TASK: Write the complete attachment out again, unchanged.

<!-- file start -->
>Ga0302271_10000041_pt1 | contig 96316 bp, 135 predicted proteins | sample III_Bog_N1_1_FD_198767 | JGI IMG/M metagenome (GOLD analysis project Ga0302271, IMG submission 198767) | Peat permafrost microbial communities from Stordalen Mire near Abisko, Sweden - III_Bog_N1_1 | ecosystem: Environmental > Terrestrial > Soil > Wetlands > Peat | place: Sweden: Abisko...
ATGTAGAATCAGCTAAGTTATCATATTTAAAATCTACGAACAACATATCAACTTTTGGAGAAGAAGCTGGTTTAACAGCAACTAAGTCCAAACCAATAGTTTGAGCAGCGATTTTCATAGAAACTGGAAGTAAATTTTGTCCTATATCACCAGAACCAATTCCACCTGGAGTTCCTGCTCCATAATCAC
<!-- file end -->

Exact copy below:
>Ga0302271_10000041_pt1 | contig 96316 bp, 135 predicted proteins | sample III_Bog_N1_1_FD_198767 | JGI IMG/M metagenome (GOLD analysis project Ga0302271, IMG submission 198767) | Peat permafrost microbial communities from Stordalen Mire near Abisko, Sweden - III_Bog_N1_1 | ecosystem: Environmental > Terrestrial > Soil > Wetlands > Peat | place: Sweden: Abisko...
ATGTAGAATCAGCTAAGTTATCATATTTAAAATCTACGAACAACATATCAACTTTTGGAGAAGAAGCTGGTTTAACAGCAACTAAGTCCAAACCAATAGTTTGAGCAGCGATTTTCATAGAAACTGGAAGTAAATTTTGTCCTATATCACCAGAACCAATTCCACCTGGAGTTCCTGCTCCATAATCAC